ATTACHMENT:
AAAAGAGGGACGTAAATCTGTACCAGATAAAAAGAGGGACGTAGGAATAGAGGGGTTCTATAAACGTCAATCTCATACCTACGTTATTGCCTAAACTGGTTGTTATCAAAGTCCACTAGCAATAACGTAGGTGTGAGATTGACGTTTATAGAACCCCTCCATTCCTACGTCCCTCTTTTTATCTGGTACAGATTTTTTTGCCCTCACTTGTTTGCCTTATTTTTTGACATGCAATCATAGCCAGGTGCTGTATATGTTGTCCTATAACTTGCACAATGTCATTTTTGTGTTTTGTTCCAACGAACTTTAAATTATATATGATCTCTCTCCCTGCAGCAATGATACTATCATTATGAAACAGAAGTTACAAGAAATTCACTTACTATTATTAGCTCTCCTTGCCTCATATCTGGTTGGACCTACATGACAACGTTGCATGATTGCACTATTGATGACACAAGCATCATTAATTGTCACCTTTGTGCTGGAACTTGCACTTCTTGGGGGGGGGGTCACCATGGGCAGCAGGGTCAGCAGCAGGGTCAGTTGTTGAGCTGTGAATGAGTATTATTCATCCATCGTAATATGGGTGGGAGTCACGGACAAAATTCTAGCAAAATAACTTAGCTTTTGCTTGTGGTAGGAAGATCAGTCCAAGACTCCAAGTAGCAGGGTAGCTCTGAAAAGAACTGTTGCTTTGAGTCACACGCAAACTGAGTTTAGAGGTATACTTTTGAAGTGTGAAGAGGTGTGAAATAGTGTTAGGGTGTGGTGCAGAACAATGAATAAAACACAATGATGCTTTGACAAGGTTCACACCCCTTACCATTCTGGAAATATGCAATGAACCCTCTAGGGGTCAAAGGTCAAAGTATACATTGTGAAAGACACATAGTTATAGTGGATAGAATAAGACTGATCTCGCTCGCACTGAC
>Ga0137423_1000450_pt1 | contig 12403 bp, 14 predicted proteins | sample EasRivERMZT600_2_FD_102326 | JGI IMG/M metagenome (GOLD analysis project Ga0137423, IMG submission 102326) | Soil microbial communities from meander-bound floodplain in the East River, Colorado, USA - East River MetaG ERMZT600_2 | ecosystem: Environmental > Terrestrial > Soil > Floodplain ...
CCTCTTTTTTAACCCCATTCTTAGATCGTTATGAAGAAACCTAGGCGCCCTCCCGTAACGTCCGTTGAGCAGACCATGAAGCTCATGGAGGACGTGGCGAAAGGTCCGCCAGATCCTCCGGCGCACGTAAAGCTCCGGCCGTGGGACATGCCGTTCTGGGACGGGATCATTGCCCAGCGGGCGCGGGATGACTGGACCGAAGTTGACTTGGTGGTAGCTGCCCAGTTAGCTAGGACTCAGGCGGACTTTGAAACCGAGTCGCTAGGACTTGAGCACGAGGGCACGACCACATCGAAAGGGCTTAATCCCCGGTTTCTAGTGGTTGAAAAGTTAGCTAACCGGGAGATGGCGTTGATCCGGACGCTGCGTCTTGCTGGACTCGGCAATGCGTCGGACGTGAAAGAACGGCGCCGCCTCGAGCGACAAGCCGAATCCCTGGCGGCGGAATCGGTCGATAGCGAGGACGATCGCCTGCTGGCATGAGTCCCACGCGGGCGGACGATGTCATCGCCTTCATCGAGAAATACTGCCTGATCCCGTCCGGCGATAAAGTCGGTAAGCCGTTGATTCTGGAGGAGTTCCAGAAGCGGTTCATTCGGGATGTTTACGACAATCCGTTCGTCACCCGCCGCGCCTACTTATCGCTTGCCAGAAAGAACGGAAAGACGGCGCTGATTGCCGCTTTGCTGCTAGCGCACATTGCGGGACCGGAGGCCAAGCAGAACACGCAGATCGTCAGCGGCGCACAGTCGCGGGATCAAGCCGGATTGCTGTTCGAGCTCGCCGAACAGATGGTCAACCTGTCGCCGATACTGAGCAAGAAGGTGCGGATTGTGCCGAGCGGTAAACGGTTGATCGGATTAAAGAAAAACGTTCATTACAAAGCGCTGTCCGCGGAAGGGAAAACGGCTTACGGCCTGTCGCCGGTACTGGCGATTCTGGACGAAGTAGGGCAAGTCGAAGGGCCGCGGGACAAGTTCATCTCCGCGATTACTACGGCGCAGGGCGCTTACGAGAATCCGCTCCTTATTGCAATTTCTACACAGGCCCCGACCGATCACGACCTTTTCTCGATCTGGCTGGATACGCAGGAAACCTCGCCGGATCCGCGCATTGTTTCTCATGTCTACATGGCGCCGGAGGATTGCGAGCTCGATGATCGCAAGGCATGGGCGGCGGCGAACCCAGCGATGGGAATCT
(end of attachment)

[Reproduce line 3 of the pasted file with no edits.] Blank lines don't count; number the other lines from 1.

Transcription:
CCTCTTTTTTAACCCCATTCTTAGATCGTTATGAAGAAACCTAGGCGCCCTCCCGTAACGTCCGTTGAGCAGACCATGAAGCTCATGGAGGACGTGGCGAAAGGTCCGCCAGATCCTCCGGCGCACGTAAAGCTCCGGCCGTGGGACATGCCGTTCTGGGACGGGATCATTGCCCAGCGGGCGCGGGATGACTGGACCGAAGTTGACTTGGTGGTAGCTGCCCAGTTAGCTAGGACTCAGGCGGACTTTGAAACCGAGTCGCTAGGACTTGAGCACGAGGGCACGACCACATCGAAAGGGCTTAATCCCCGGTTTCTAGTGGTTGAAAAGTTAGCTAACCGGGAGATGGCGTTGATCCGGACGCTGCGTCTTGCTGGACTCGGCAATGCGTCGGACGTGAAAGAACGGCGCCGCCTCGAGCGACAAGCCGAATCCCTGGCGGCGGAATCGGTCGATAGCGAGGACGATCGCCTGCTGGCATGAGTCCCACGCGGGCGGACGATGTCATCGCCTTCATCGAGAAATACTGCCTGATCCCGTCCGGCGATAAAGTCGGTAAGCCGTTGATTCTGGAGGAGTTCCAGAAGCGGTTCATTCGGGATGTTTACGACAATCCGTTCGTCACCCGCCGCGCCTACTTATCGCTTGCCAGAAAGAACGGAAAGACGGCGCTGATTGCCGCTTTGCTGCTAGCGCACATTGCGGGACCGGAGGCCAAGCAGAACACGCAGATCGTCAGCGGCGCACAGTCGCGGGATCAAGCCGGATTGCTGTTCGAGCTCGCCGAACAGATGGTCAACCTGTCGCCGATACTGAGCAAGAAGGTGCGGATTGTGCCGAGCGGTAAACGGTTGATCGGATTAAAGAAAAACGTTCATTACAAAGCGCTGTCCGCGGAAGGGAAAACGGCTTACGGCCTGTCGCCGGTACTGGCGATTCTGGACGAAGTAGGGCAAGTCGAAGGGCCGCGGGACAAGTTCATCTCCGCGATTACTACGGCGCAGGGCGCTTACGAGAATCCGCTCCTTATTGCAATTTCTACACAGGCCCCGACCGATCACGACCTTTTCTCGATCTGGCTGGATACGCAGGAAACCTCGCCGGATCCGCGCATTGTTTCTCATGTCTACATGGCGCCGGAGGATTGCGAGCTCGATGATCGCAAGGCATGGGCGGCGGCGAACCCAGCGATGGGAATCT